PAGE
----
This is, however, an unfavourable situation because very little tolerance is allowed in the axial spacing D between the edge of the daughter board and the mother board. If the distance between the daughter board 101 and the mother board 100 is required to be less than D, a force would have to be applied to the plug housing 104 that would push the thrust lances 150 forwards and hence compress the spring 112, whereby the transverse rib 128 would move forwards, separating away form the latch projection 292.
If the thrust means 150, 152 are engaged and the distance separating the daughter 101 and mother board 1 is less than D the force loop would be as follows:
plug ferrule 116-piston 114-spring 112-plug body 109-thrust lances 150-jack housing 104-daughter board 101-ground or structure-mother board 100-jack housing 204-latches 92-jack insert housing 6-spring 14-piston 24-ferrule 12. As one can see in the above, the spring forces are taken up by the boards 100, 101, which is an undesirable situation as these forces can be quite high depending on the number of optical terminals in the connector, causing deformation of the boards 100, 101 and requiring a stronger and therefore more costly mounting structure.
To avoid the above mentioned undesirable situation, the jack housing 204 is provided with actuator ribs 248 that slide between the camming members 120 of the plug 102 as seen in FIGS. 9, 10, and 11, whereby the ribs 248 have an inner surface 249 (FIG. 6) very close to the outer surface 151 of the housing 106. FIG. 11 illustrates the daughter board 101 and plug 102 inserted even further into the jack 204 until the ribs 248 are inserted past the shoulder 152 into the rib slots 151 of the plug housing 104, the resilient thrust lances 150 being deflected inwards such that they disengage with the shoulder 152. FIG. 11 actually represents an instantaneous view, as in this position the plug insert 106 is no longer thrust forward by the lances 150 and would therefore spring rearwards until the latch projection 292 catches the transverse rib 128, as shown in FIG. 12.
The force loop of the connection as shown in FIGS. 12 and 13 is contained within the connector and is as follows: plug ferrule 116-piston 114-spring 112-insert housing 109-jack latches 291-jack insert 6-jack spring 14-jack piston 24-jack ferrule 12.
The aforementioned force loop does not load the boards as was mentioned above when the thrust means 150, 152 were engaged. The plug housing 104 and thus the daughter board 101 can thereafter be slid forwards with virtually no resistance, to the position of FIG. 13 and back again to the position of FIG. 12, thereby allowing a tolerance T in the axial spacing of the daughter board 101 to the mother board 100, as represented in FIG. 13. This is allowable, as the plug housing 104 as shown in FIG. 12 and 13, is totally released from the plug body 106, the plug body being held to the mother board 100, exclusively by the projections 292 on the transverse ribs 128.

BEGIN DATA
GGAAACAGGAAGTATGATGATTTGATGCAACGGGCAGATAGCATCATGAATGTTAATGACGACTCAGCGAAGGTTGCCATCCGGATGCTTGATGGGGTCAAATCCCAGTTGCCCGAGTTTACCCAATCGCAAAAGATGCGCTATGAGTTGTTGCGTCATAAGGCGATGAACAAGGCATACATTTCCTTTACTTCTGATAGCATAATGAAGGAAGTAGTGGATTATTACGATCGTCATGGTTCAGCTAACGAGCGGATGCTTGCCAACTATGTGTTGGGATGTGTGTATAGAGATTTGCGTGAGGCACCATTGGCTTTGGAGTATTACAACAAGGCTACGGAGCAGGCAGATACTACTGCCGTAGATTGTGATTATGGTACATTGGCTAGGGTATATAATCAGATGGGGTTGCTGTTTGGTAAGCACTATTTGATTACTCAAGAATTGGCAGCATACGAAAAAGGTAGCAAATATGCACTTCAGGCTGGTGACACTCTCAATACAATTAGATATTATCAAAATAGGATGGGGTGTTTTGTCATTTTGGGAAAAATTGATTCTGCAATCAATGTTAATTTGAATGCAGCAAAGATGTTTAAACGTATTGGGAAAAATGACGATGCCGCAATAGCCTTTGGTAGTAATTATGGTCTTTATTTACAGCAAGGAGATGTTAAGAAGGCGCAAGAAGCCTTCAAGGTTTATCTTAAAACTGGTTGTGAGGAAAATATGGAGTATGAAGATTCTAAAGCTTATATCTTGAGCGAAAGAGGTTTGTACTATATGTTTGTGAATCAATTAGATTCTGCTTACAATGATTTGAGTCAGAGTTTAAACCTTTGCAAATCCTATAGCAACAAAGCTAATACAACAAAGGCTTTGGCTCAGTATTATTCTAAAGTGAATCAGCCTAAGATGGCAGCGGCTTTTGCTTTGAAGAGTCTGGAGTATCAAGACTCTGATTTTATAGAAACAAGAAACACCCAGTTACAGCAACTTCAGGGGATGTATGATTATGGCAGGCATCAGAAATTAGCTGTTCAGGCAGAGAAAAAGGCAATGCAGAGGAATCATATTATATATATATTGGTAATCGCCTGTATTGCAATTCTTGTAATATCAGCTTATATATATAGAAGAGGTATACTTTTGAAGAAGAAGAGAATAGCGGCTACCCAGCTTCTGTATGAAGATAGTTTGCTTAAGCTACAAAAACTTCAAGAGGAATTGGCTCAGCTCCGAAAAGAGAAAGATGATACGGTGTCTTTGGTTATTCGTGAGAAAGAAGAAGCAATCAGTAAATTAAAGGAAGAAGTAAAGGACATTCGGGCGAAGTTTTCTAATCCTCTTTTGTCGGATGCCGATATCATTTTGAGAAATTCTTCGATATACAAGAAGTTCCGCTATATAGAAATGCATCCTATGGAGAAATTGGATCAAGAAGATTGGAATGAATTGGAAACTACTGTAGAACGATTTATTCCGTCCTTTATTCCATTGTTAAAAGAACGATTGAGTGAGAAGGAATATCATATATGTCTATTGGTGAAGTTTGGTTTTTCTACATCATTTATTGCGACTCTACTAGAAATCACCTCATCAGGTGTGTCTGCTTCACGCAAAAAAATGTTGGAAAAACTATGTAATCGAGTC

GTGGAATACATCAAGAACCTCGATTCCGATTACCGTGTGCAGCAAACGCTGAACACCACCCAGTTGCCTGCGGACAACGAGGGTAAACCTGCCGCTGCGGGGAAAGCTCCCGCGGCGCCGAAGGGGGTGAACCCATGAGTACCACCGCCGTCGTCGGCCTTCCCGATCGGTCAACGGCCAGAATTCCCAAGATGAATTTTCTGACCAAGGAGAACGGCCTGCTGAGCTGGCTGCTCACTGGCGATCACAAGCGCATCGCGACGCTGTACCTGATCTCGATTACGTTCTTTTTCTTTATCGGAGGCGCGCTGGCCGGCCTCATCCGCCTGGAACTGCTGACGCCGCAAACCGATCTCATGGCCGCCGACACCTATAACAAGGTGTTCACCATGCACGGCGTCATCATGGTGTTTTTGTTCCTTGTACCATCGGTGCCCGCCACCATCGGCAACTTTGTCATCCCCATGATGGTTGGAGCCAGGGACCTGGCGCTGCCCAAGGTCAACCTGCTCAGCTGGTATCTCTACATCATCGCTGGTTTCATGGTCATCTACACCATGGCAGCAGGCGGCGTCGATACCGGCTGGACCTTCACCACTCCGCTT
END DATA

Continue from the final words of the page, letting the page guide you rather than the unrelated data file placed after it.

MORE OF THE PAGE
In order to release the plug from the jack, it suffices to pull back the plug housing 104, as shown in FIG. 14, that is, by retraction of the daughter board 101, whereby the wings 294 engage the release camming surface 122, forcing the latch arms 291 to bias resiliently outwards as shown in FIG. 15, until the wings 294 pass over the upper camming surface 125 (FIG. 16), thus enabling the latch projection 292 to pass over the transverse rib 128. The plug 102 can then be completely retracted from the jack as seen in FIG. 17, whereby the thrust lances 150 are once again engageable with the jack insert shoulder 152 for reconnection of the plug and jack by recommencing the steps illustrated by the FIGS. 9 to 12.
With reference now to FIG. 18, an alternate embodiment of plug connector is shown in 102' whereby the latch arms or thrust members 150' are integrally moulded with the housing 109 and include camming surfaces 149 which cooperate with the ribs 248 on the jack housing to disconnect the insert body 109 from the outer housing 104. FIG. 18 further shows an alternate latch arm 91' which is reversely formed, and includes integral wing members 94'.
While the invention has been described with reference to a single plug housing, as shown in FIG. 7 as 104, a further connector assembly is shown in FIG. 19 at 300 comprising an electrical connector housing portion 301 and a fibre plug portion 302 having an outer housing 304. Any number of a plurality of cavities can be provided at 311 which will receive the insert members 106 (FIG. 7) in an identical manner. Camming members 320 are provided adjacent each cavity 311 for latching interconnection with the insert 106 as previously described. As shown in FIG. 19, the housing 304 has a lower surface 330 for abutment against the daughter board, and a plurality of aligning posts 332 extending therefrom for correct positioning of the housing 304 on the daughter board. As also shown in FIG. 19, the connector portion 301 includes a plurality of terminal inserts 340, which are similar to above mentioned European Application number (0 422 785).
The invention described above relates to the preferred embodiment. One could imagine, however, many different shapes sizes and attachment points of the plug housing, plug latches, jack housing, jack insert, thrust means and the number and shape of the camming members, as well as the number of optical fibres mounted within the connector, without departing from the spirit of this invention.
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|U.S. Classification||385/60, 385/78, 385/81, 385/139, 385/72, 385/77|
|Cooperative Classification||G02B6/3877, G02B6/3897, G02B6/3869, G02B6/3825, G02B6/3821, G02B6/3893|
|European Classification||G02B6/38D16, G02B6/38D2K4, G02B6/38D8, G02B6/38D14P|
|Sep 28, 2001||FPAY||Fee payment|
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|Dec 9, 2005||FPAY||Fee payment|
Year of fee payment: 8
|Dec 9, 2009||FPAY||Fee payment|
Year of fee payment: 12